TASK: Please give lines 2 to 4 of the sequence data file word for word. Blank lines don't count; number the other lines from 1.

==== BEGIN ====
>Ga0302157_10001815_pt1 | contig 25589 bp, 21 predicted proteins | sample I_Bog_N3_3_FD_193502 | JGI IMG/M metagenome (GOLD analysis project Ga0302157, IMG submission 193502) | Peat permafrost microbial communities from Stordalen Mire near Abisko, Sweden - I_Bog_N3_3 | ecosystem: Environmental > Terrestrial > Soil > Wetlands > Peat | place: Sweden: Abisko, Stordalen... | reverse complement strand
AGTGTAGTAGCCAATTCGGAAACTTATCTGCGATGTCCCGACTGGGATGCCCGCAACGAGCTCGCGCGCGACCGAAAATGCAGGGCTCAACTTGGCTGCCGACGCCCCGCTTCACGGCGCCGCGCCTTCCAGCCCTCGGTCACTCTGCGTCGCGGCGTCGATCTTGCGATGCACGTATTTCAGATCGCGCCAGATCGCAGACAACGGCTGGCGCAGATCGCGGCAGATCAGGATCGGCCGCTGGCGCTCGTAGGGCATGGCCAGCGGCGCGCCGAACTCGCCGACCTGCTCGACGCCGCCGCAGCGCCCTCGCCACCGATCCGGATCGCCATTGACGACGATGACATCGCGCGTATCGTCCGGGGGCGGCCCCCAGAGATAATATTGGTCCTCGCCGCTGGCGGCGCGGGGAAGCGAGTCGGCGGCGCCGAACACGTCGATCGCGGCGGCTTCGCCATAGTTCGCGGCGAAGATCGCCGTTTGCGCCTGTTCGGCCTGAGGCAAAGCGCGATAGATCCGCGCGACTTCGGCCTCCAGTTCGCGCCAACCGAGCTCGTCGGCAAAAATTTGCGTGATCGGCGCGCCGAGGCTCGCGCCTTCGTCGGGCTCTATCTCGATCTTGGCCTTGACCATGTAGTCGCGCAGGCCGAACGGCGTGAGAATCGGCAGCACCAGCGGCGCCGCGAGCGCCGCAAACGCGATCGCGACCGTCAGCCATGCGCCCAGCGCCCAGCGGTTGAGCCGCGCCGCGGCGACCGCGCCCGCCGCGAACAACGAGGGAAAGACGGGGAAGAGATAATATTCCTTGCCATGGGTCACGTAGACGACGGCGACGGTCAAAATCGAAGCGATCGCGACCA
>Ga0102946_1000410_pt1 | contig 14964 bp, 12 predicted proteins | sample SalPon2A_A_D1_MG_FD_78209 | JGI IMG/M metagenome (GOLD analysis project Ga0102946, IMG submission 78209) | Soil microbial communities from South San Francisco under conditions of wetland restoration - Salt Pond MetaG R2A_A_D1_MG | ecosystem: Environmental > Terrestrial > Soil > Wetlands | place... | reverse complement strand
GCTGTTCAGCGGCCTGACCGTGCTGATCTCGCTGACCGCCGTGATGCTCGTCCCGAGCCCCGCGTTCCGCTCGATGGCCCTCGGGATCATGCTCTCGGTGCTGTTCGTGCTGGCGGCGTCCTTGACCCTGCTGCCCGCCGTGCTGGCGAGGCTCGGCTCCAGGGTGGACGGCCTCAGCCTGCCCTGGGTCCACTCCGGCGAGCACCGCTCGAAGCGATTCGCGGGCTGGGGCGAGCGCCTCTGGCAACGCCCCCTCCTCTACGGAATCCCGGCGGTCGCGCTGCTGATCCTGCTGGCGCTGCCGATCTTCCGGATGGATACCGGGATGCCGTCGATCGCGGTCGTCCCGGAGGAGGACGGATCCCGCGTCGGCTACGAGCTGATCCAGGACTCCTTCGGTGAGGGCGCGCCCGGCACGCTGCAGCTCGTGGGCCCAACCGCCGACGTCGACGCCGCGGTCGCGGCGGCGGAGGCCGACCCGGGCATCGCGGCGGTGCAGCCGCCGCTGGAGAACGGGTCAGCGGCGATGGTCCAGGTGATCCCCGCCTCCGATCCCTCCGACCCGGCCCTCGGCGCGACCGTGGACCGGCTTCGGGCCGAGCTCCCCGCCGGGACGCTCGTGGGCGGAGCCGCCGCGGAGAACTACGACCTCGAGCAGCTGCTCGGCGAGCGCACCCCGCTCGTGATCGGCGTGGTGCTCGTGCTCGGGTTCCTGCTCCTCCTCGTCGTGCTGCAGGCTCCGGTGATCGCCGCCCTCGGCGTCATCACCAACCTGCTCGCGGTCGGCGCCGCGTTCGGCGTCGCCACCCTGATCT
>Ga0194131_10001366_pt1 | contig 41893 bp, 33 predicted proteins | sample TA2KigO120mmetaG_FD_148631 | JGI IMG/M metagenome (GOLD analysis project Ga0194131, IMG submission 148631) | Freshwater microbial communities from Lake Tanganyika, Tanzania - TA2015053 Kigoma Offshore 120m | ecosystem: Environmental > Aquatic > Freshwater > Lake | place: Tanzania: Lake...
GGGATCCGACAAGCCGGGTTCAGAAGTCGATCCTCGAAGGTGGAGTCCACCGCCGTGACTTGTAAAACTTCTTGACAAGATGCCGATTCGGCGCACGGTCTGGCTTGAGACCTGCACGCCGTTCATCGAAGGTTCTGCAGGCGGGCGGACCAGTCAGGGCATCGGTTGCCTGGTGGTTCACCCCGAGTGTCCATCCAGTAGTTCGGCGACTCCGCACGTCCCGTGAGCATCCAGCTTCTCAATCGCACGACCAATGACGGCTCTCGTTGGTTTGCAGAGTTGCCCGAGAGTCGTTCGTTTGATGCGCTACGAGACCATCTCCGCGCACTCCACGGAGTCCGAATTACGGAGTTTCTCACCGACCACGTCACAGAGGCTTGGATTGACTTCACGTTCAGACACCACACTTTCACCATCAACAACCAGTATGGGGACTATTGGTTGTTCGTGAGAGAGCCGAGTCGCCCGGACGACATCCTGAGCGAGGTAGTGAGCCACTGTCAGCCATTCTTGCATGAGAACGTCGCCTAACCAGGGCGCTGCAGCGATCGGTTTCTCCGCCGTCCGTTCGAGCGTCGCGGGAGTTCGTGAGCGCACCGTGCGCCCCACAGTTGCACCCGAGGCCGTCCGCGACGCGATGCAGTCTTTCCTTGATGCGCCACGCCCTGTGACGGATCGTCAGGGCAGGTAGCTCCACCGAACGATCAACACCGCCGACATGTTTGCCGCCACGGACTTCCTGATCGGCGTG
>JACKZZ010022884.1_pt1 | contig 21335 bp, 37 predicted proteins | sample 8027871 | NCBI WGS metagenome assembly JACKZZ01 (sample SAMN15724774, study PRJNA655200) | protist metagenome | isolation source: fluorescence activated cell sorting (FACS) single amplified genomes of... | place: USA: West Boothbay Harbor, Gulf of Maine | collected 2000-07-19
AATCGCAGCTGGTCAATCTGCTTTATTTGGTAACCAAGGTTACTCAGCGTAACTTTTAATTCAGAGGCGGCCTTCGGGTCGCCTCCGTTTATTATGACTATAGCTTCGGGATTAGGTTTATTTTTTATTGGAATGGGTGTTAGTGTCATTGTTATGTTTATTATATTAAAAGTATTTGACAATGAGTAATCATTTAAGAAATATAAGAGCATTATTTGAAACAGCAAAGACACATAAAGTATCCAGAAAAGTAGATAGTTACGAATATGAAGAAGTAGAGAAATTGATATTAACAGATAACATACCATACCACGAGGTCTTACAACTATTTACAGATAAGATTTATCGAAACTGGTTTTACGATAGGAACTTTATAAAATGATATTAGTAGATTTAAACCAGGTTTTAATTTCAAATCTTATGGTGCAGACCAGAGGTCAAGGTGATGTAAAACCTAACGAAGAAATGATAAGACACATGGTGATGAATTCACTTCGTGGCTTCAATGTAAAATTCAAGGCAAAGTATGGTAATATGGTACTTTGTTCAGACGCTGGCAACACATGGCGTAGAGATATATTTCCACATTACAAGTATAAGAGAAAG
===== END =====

AGTGTAGTAGCCAATTCGGAAACTTATCTGCGATGTCCCGACTGGGATGCCCGCAACGAGCTCGCGCGCGACCGAAAATGCAGGGCTCAACTTGGCTGCCGACGCCCCGCTTCACGGCGCCGCGCCTTCCAGCCCTCGGTCACTCTGCGTCGCGGCGTCGATCTTGCGATGCACGTATTTCAGATCGCGCCAGATCGCAGACAACGGCTGGCGCAGATCGCGGCAGATCAGGATCGGCCGCTGGCGCTCGTAGGGCATGGCCAGCGGCGCGCCGAACTCGCCGACCTGCTCGACGCCGCCGCAGCGCCCTCGCCACCGATCCGGATCGCCATTGACGACGATGACATCGCGCGTATCGTCCGGGGGCGGCCCCCAGAGATAATATTGGTCCTCGCCGCTGGCGGCGCGGGGAAGCGAGTCGGCGGCGCCGAACACGTCGATCGCGGCGGCTTCGCCATAGTTCGCGGCGAAGATCGCCGTTTGCGCCTGTTCGGCCTGAGGCAAAGCGCGATAGATCCGCGCGACTTCGGCCTCCAGTTCGCGCCAACCGAGCTCGTCGGCAAAAATTTGCGTGATCGGCGCGCCGAGGCTCGCGCCTTCGTCGGGCTCTATCTCGATCTTGGCCTTGACCATGTAGTCGCGCAGGCCGAACGGCGTGAGAATCGGCAGCACCAGCGGCGCCGCGAGCGCCGCAAACGCGATCGCGACCGTCAGCCATGCGCCCAGCGCCCAGCGGTTGAGCCGCGCCGCGGCGACCGCGCCCGCCGCGAACAACGAGGGAAAGACGGGGAAGAGATAATATTCCTTGCCATGGGTCACGTAGACGACGGCGACGGTCAAAATCGAAGCGATCGCGACCA
>Ga0102946_1000410_pt1 | contig 14964 bp, 12 predicted proteins | sample SalPon2A_A_D1_MG_FD_78209 | JGI IMG/M metagenome (GOLD analysis project Ga0102946, IMG submission 78209) | Soil microbial communities from South San Francisco under conditions of wetland restoration - Salt Pond MetaG R2A_A_D1_MG | ecosystem: Environmental > Terrestrial > Soil > Wetlands | place... | reverse complement strand
GCTGTTCAGCGGCCTGACCGTGCTGATCTCGCTGACCGCCGTGATGCTCGTCCCGAGCCCCGCGTTCCGCTCGATGGCCCTCGGGATCATGCTCTCGGTGCTGTTCGTGCTGGCGGCGTCCTTGACCCTGCTGCCCGCCGTGCTGGCGAGGCTCGGCTCCAGGGTGGACGGCCTCAGCCTGCCCTGGGTCCACTCCGGCGAGCACCGCTCGAAGCGATTCGCGGGCTGGGGCGAGCGCCTCTGGCAACGCCCCCTCCTCTACGGAATCCCGGCGGTCGCGCTGCTGATCCTGCTGGCGCTGCCGATCTTCCGGATGGATACCGGGATGCCGTCGATCGCGGTCGTCCCGGAGGAGGACGGATCCCGCGTCGGCTACGAGCTGATCCAGGACTCCTTCGGTGAGGGCGCGCCCGGCACGCTGCAGCTCGTGGGCCCAACCGCCGACGTCGACGCCGCGGTCGCGGCGGCGGAGGCCGACCCGGGCATCGCGGCGGTGCAGCCGCCGCTGGAGAACGGGTCAGCGGCGATGGTCCAGGTGATCCCCGCCTCCGATCCCTCCGACCCGGCCCTCGGCGCGACCGTGGACCGGCTTCGGGCCGAGCTCCCCGCCGGGACGCTCGTGGGCGGAGCCGCCGCGGAGAACTACGACCTCGAGCAGCTGCTCGGCGAGCGCACCCCGCTCGTGATCGGCGTGGTGCTCGTGCTCGGGTTCCTGCTCCTCCTCGTCGTGCTGCAGGCTCCGGTGATCGCCGCCCTCGGCGTCATCACCAACCTGCTCGCGGTCGGCGCCGCGTTCGGCGTCGCCACCCTGATCT